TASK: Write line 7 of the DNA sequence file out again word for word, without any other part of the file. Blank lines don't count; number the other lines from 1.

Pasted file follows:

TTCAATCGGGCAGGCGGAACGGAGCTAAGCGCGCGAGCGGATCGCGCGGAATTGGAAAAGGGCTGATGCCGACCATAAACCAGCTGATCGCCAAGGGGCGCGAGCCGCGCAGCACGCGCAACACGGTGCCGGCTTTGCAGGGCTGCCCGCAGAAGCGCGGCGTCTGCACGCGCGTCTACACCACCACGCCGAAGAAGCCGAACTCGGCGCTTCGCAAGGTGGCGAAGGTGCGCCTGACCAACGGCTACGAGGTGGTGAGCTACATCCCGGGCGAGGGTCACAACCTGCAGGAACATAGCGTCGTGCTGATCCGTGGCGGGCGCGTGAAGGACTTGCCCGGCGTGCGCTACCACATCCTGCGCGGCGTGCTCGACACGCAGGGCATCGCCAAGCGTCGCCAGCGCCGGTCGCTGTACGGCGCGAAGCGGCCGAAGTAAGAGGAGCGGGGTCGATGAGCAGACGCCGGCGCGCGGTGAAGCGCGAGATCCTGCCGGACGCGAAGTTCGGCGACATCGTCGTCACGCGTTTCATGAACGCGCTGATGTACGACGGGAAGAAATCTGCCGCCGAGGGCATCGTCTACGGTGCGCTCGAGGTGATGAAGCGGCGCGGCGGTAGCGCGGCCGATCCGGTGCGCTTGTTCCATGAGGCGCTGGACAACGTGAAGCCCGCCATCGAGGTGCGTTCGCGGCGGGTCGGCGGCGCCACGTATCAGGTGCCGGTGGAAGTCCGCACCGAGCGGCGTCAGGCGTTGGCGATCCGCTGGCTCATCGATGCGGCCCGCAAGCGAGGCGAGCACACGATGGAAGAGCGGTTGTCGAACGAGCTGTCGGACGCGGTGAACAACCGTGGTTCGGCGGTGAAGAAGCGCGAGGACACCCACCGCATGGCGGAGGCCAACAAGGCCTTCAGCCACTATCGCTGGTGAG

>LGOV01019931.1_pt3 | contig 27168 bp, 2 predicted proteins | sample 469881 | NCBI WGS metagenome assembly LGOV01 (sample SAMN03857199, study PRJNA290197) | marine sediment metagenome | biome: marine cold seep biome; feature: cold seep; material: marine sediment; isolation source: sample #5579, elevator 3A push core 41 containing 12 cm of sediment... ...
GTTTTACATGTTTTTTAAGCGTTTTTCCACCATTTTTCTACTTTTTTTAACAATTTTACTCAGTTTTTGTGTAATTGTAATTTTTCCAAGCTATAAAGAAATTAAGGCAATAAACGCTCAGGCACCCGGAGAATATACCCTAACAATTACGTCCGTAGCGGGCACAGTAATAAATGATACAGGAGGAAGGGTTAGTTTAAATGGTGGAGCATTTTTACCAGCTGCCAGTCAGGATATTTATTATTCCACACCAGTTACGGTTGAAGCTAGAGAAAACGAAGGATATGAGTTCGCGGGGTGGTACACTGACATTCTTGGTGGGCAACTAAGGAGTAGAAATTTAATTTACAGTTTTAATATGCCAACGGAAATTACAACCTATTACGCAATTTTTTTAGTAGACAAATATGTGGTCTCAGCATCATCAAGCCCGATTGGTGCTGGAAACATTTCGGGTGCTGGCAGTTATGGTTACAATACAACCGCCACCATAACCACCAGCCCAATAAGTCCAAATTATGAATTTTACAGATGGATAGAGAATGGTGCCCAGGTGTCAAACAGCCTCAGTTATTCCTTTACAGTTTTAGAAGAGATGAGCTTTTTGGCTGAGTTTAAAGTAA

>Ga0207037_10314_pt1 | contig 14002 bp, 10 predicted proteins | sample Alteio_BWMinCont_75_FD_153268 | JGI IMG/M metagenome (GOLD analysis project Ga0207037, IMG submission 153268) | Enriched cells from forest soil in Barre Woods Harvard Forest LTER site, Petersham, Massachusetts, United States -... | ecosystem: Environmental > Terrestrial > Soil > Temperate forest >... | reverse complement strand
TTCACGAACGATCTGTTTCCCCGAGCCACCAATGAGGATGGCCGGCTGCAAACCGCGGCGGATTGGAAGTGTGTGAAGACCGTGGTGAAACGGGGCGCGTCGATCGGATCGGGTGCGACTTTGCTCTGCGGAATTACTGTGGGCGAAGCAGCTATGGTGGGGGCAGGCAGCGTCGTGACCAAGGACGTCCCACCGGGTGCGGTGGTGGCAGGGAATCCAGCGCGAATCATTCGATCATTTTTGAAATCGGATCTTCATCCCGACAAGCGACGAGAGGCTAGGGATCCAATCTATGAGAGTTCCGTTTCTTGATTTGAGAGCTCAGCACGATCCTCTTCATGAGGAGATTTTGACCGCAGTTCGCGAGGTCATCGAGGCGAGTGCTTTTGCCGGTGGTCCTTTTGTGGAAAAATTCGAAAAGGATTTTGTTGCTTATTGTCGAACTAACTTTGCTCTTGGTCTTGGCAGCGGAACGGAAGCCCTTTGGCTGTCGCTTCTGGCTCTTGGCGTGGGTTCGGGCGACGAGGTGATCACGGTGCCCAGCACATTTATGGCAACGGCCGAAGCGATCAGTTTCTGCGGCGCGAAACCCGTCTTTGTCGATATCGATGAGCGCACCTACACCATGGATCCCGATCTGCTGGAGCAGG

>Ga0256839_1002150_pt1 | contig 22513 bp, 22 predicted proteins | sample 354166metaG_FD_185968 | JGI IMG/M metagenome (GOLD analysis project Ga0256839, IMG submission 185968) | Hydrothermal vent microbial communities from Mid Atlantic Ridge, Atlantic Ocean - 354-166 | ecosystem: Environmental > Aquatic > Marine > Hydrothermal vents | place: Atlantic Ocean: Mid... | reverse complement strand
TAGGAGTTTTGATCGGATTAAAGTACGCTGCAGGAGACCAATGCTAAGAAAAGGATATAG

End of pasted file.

TAGGAGTTTTGATCGGATTAAAGTACGCTGCAGGAGACCAATGCTAAGAAAAGGATATAG